The goal of the Education Data Initiative, launched in January 2012, is to make data available to improve educational outcomes, accelerate innovation, and create jobs in the public and private sector, all while rigorously protecting learner privacy. As part of the initiative the Department has held a series of Education Dataplooza events highlighting innovators from the private, nonprofit, and academic sectors who have utilized freely available government data to build products, services, and apps that advance postsecondary education in creative and powerful ways.
Open Data Resources
Open educational data can take many forms, including school performance data, lists of grant applicants, specifications (see Common Educational Data Standards), data standards (see financial aid shopping sheet template), and even data about learning resources (see Learning Registry). Below you will find additional resources related to open data in education.
A. ED Data Inventory
The goal of the ED Data Inventory is to describe all data reported to the Department of Education, with the exception of personnel and administrative data. It includes data collected as part of grant activities, along with statistical data collected to allow publication of valuable statistics about the state of education in this country. The ED Data Inventory includes descriptive information about each data collection, along with information on the specific data elements in individual collections. View the ED Data Inventory.
IPEDS is the Integrated Postsecondary Education Data System. It is a system of interrelated surveys conducted annually by the U.S. Department’s National Center for Education Statistics (NCES). IPEDS gathers information from every college, university, and technical and vocational institution that participates in the federal student financial aid programs. The Higher Education Act of 1965, as amended, requires that institutions that participate in federal student aid programs report data on enrollments, program completions, graduation rates, faculty and staff, finances, institutional prices, and student financial aid. These data are made available to students and parents through the College Navigator college search website and to researchers and others through the IPEDS Data Center.
What can IPEDS Data Tell Me?
- How many and what type of students are enrolled at a postsecondary institution each semester?
- How selective is the admissions process at a postsecondary institution?
- How many and what percentage of students receive various types of financial aid at a postsecondary institution?
- How much does a postsecondary institution actually cost and how has that price changed over time?
- What percent of students graduate on time or within 150 and 200 percent of normal time?
- What types of degrees and in what programs does a postsecondary institution award degrees and certificates to students?
- How much does a college or other postsecondary institution actually spend on instruction?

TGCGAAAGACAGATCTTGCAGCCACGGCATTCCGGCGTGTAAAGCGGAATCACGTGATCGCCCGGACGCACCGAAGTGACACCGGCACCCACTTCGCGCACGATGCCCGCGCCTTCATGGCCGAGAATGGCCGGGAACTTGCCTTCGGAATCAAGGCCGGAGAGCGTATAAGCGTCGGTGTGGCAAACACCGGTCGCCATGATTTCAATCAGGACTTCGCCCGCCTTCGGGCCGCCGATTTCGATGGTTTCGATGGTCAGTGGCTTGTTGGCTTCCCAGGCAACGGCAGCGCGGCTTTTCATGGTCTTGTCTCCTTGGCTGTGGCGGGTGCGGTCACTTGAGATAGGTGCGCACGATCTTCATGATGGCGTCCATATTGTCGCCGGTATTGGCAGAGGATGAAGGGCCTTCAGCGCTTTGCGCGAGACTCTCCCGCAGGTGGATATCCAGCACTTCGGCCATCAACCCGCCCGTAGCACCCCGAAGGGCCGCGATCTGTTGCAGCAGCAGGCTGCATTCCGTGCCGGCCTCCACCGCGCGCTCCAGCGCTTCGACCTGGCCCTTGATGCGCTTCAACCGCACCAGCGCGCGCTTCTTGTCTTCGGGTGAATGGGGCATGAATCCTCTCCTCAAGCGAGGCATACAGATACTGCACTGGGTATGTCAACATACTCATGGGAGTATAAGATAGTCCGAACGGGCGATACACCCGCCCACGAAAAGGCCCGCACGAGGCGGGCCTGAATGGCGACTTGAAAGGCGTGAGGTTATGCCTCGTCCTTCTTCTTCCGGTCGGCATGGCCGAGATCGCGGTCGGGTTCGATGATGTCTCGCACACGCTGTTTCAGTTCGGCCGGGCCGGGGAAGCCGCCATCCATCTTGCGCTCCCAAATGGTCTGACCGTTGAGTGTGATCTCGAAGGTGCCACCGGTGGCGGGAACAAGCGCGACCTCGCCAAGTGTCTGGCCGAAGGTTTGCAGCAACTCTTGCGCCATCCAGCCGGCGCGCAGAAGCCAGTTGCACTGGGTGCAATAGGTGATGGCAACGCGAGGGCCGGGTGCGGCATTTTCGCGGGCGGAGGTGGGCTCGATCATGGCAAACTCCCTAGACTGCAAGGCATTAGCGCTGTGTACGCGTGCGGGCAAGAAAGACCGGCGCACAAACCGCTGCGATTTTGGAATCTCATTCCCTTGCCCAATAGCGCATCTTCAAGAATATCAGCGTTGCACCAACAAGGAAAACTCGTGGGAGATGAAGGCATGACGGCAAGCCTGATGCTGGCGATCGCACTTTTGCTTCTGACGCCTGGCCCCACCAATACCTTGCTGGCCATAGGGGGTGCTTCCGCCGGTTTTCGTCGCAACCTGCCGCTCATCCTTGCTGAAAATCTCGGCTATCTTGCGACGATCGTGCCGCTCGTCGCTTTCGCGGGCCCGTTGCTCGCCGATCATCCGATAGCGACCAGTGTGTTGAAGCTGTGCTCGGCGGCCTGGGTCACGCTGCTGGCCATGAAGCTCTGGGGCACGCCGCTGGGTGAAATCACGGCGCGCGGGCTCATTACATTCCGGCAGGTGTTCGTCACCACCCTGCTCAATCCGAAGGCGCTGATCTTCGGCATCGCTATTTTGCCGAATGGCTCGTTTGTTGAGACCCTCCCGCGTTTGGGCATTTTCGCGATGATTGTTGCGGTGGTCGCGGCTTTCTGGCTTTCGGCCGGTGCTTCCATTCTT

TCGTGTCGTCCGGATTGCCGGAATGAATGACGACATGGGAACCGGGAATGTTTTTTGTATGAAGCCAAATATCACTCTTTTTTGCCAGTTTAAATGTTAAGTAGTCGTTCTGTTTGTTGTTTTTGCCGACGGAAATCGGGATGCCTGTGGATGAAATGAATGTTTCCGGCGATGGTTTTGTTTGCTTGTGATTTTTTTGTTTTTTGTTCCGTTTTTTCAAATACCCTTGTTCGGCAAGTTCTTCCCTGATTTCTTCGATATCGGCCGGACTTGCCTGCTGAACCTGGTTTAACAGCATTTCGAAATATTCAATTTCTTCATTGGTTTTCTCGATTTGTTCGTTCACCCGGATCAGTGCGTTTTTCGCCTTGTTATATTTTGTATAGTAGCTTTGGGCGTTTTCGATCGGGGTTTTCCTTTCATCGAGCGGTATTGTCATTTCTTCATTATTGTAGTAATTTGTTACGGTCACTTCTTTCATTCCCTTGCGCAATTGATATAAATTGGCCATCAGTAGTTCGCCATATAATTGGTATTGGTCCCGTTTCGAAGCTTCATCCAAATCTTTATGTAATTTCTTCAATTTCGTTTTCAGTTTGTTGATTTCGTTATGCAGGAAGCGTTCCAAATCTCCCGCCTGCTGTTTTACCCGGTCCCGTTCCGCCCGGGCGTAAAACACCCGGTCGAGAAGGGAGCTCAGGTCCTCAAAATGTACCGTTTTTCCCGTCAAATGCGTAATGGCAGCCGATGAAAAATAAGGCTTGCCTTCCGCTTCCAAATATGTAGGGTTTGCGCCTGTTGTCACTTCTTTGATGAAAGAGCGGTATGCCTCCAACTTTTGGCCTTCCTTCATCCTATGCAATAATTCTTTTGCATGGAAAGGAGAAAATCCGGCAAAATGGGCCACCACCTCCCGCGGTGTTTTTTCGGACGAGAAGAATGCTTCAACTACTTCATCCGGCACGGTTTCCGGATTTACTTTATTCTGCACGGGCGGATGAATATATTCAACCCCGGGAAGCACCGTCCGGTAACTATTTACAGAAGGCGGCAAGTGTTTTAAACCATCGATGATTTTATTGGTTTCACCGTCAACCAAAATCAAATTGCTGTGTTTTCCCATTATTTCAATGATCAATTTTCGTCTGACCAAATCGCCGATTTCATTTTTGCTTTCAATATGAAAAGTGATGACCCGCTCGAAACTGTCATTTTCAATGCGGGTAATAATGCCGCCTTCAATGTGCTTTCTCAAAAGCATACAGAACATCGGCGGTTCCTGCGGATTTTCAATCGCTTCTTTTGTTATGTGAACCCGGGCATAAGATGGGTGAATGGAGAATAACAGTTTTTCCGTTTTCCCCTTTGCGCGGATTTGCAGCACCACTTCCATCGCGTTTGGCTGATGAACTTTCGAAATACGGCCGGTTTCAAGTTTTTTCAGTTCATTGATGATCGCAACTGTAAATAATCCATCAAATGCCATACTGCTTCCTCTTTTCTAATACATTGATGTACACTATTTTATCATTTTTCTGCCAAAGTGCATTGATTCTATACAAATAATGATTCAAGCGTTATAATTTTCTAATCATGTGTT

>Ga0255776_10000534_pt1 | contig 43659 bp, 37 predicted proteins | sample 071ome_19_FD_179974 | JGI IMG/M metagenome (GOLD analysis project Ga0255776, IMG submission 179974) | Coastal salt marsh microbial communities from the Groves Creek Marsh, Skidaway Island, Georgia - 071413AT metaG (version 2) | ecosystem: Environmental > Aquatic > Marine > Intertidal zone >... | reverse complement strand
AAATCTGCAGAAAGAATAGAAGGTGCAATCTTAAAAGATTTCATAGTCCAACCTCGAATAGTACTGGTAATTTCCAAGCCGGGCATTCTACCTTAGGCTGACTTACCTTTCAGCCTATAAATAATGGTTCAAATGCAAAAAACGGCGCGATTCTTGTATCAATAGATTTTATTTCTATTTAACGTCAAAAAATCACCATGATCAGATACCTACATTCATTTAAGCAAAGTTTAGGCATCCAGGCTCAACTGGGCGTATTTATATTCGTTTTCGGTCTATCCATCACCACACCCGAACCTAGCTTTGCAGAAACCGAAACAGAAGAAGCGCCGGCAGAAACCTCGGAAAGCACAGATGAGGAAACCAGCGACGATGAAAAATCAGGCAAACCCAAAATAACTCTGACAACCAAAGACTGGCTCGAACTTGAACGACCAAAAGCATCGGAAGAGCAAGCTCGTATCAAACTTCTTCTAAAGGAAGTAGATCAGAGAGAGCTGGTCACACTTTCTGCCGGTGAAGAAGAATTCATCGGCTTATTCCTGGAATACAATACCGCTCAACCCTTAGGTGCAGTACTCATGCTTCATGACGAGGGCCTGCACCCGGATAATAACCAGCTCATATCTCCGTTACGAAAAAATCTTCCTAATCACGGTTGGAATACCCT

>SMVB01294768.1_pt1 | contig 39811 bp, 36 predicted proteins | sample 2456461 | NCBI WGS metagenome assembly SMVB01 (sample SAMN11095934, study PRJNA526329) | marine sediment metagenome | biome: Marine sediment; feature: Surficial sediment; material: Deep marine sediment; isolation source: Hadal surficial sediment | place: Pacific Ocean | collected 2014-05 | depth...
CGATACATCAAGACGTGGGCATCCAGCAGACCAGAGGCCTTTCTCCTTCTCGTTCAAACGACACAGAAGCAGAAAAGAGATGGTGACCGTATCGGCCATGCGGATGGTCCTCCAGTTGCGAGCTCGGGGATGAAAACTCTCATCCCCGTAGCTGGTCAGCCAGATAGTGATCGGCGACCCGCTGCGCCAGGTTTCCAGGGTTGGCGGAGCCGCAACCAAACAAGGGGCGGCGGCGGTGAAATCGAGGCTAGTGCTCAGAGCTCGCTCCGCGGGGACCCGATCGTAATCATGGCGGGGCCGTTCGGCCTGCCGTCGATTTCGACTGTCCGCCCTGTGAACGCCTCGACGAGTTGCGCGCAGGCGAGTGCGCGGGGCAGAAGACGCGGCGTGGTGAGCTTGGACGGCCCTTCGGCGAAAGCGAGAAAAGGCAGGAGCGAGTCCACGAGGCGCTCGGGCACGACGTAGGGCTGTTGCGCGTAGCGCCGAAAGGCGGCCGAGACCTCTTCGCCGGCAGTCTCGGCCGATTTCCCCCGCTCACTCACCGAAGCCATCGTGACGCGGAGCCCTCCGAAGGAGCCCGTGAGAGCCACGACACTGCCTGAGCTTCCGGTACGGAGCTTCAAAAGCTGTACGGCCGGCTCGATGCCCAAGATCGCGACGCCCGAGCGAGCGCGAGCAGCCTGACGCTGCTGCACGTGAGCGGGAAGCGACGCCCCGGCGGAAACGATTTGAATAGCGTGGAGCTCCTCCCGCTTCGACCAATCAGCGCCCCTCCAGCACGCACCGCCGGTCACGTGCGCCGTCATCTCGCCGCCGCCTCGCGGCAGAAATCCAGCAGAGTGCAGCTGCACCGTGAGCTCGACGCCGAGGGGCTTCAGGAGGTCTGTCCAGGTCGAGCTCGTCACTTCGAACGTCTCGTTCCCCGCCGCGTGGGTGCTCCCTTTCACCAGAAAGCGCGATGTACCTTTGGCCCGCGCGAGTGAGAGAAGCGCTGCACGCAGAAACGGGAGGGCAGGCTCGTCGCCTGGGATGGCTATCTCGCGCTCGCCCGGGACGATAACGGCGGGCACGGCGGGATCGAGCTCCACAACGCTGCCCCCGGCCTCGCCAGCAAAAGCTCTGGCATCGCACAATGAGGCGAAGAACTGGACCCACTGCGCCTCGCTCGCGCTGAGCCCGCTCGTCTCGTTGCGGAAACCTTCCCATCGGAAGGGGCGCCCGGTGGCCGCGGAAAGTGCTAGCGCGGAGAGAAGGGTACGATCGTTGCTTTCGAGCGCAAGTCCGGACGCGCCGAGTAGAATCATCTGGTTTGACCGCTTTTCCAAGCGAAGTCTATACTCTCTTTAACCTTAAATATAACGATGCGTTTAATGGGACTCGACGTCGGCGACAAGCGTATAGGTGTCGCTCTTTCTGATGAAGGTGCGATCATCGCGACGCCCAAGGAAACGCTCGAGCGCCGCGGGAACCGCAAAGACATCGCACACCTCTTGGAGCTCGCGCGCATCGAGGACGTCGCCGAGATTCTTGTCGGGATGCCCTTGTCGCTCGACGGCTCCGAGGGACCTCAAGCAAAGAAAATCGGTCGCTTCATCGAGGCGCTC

- What is the incidence (count of offenses over the number of students enrolled and faculty employed per 1,000) of reported crimes on a campus?
The Federal Student Aid Data Center is the centralized repository for information related to programs administered by the Department’s Office of Federal Student Aid, including Pell Grants, Stafford Loans, and PLUS loans. The information available in the Data Center is divided into three categories: Student Aid Data, School Data, and Federal Family Education Loan and Guaranty Agency Reports.
What Can the Federal Student Aid Data Center Data Tell Me?
- How often are students at a given postsecondary institution defaulting on their loans?
- How many students at a given high school or within a given State completed a FAFSA?
- How much federal student aid did students at a postsecondary institution receive and how has that changed over time?
- How many federal student aid recipients attend a given postsecondary institution?
The National Postsecondary Student Aid Study (NPSAS) examines the characteristics of students in postsecondary education, with special focus on how they finance their education. The purpose of NPSAS is to compile a comprehensive research dataset, based on student-level records, on financial aid provided by the federal government, the States, postsecondary institutions, employers, and private agencies, along with student demographic and enrollment data. NPSAS is the primary source of information used by the federal government (and others, such as researchers and higher education associations) to analyze student financial aid and to inform public policy on such programs as the Pell grants and Stafford loans.
These data are made available to the public through NCES’ DataLab Web site, which provides researchers and others with pre-created tables and data analysis tools for examining 12 NCES postsecondary education datasets, including data from the 1996 through 2012 NPSAS cohorts. Qualified researchers who wish to access more detailed NPSAS data can submit a restricted-use data license application through NCES’ Electronic Application System.
What Can the National Postsecondary Student Aid Study Data Tell Me?
- What is the distribution of postsecondary institutions attended by all undergraduate students?
- What is the demographic makeup of undergraduate students?
- How do undergraduate students finance their education and what types of financial aid do they receive?
- What percentage of undergraduate students take out loans to finance their education and what is the average amount borrowed?
- What percentage of first-year undergraduate students take remedial courses?
- What is the median time to degree completion for undergraduate students and how many postsecondary institutions do they typically attend?
- What are the most common degree programs pursued by graduate and professional students?